A Fund for Undocumented Workers is Going to Run Dry. What Happens Then?

Immigrants sought advice on applications for the Excluded Workers Fund at the Good Shepherd Lutheran Church, Brooklyn on Sept. 19, 2021. (Photo: Jiahui Huang)

Ana Ramirez and Javier Gloria are friends who used to work at some of the same restaurants in New York City before the pandemic. Ramirez was a barista, Gloria a cook. They’re both undocumented workers. And they both applied last month for grants of more than $15,000 from the state’s Excluded Workers Fund.

The new Fund was included in the state’s $212 billion budget deal in April after a series of protests, including a 23-day-hunger strike, by undocumented workers who had been left out of federal and state pandemic aid. The state began to accept applications for the Fund’s one-time payments on August 1, and received an average of around 3,000 applications a day that month. Following a peak of more than 20,000 applications on Sept. 21, the Department of Labor updated its website on Sept. 27 to warn that the Fund was “nearing exhaustion.” 

In an email sent on Oct. 7 to state legislative offices, the Department of Labor announced that it “will no longer be accepting new applications effective 7:30 p.m. on Friday, October 8.”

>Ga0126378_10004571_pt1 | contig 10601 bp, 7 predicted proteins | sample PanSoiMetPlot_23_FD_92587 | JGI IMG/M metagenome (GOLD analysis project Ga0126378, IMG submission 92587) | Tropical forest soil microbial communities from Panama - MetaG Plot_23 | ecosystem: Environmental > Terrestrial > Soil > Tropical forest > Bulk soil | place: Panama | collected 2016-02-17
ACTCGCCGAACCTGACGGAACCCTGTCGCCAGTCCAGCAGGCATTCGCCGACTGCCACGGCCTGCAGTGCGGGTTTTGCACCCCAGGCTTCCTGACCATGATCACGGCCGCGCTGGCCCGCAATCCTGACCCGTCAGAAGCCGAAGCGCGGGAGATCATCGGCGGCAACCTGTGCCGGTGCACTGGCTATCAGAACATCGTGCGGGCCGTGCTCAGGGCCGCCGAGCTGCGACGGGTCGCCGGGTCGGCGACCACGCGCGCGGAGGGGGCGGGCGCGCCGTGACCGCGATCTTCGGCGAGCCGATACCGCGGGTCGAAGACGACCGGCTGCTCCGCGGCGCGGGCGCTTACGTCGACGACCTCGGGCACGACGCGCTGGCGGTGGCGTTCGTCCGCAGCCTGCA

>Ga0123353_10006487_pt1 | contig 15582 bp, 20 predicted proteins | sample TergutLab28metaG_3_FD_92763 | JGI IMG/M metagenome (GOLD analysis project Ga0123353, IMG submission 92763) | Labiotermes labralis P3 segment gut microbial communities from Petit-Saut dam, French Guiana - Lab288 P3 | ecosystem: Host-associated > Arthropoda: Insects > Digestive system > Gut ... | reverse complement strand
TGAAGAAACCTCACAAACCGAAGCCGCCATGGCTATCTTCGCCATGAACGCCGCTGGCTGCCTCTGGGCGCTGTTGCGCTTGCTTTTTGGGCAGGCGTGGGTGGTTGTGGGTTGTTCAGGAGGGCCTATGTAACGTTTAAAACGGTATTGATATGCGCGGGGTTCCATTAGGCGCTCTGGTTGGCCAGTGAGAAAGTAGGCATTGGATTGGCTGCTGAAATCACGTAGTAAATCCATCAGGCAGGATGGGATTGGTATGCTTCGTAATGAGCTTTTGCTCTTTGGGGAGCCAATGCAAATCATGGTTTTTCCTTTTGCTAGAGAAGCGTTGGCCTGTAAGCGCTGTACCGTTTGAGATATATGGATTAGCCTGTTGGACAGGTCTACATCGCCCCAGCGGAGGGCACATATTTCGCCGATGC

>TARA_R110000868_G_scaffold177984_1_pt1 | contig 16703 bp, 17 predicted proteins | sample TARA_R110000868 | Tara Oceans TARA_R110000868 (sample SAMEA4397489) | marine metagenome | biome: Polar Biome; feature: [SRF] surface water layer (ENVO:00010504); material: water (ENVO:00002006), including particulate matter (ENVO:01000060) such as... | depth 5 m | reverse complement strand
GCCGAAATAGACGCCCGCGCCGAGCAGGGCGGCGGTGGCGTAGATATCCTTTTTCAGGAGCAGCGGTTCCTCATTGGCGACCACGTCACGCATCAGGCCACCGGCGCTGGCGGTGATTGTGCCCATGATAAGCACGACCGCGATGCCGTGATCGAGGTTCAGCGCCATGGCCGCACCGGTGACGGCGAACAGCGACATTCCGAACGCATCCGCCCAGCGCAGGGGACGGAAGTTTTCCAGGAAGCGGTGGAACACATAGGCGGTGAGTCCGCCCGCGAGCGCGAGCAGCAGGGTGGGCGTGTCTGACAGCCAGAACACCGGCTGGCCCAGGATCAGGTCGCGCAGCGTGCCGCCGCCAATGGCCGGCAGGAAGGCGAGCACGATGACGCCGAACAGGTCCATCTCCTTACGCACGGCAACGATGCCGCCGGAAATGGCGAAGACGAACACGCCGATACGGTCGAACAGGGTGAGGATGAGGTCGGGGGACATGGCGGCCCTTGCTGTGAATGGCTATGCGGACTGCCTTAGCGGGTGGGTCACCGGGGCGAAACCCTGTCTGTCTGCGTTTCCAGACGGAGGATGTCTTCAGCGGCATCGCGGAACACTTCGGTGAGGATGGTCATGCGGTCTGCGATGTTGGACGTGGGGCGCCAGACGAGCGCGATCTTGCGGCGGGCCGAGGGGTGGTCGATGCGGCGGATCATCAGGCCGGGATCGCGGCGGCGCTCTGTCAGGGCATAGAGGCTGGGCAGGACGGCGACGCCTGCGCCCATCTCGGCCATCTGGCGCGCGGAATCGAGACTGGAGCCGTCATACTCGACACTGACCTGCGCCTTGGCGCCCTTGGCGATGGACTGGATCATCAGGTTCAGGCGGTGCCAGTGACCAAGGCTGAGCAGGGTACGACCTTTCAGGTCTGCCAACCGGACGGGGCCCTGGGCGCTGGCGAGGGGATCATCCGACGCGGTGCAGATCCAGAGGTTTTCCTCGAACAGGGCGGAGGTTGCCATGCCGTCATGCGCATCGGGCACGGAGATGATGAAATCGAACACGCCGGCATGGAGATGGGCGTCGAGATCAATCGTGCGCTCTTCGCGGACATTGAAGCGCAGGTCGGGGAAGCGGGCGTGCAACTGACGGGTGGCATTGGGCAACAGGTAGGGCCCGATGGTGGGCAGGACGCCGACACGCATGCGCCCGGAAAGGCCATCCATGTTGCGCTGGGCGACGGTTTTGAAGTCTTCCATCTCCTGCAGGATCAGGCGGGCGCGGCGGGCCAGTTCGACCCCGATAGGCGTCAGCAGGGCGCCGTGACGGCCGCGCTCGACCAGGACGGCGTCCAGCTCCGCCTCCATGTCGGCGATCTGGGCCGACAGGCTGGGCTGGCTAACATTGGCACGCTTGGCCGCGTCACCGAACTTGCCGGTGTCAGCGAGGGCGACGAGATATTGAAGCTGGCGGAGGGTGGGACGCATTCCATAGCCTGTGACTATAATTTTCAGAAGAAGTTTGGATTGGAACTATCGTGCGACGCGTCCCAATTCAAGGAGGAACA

Ramirez, 40, was approved for a grant within four weeks, with just one easily fulfilled request for verification. It took Gloria, 50, almost twice as long to get his approval, which he received Sept. 24. He says he had to answer at least 17 text messages and calls from the state Department of Labor — most recently, a request to provide proof of residency, which he answered with a Home Depot receipt from March 2020.

But many applicants are still waiting. Alfredo Gloria, 52, Javier Gloria’s brother, was a barista before the pandemic. He applied when the program opened on Aug. 1. He says that the state contacted him about 15 times, asking for the same documents, such as a New York ID or a proof of his residency via a lease and other papers, but he has yet to hear back.

Alfredo Gloria is getting worried, and thousands of New Yorkers are in the same situation. As of Oct. 8, the state had approved 119,328of the 346,809 applications that had been submitted, and itallocated more than $1.8 billion of the $2.1 billion that’s available. Once the funds run out, it’s not clear what, if any, additional money will be available.

“The money is the only hope I had to [deal with] my precarious situation,” said Alfredo Gloria, who came to the U.S. from Mexico 20 years ago. He has worked at various restaurants over the years, and paid taxes, but lost his job during the pandemic. 

The Fund overcame opposition from the state’s Republican Party, ​​which called it an “outlandish development” and said the money would be better spent for veterans, senior citizens, and teachers.

But, Zachary Lerner, an organizing director from New York Communities for Change, thinks Gov. Kathy Hochul should make “sure that we put more money into this to provide that relief for all the excluded workers who have been devastated by this pandemic.”

“This is turning out to be one of the most successful programs in the sense of the number of applicants and how quick they’re approving people and getting the money out,” Lerner said.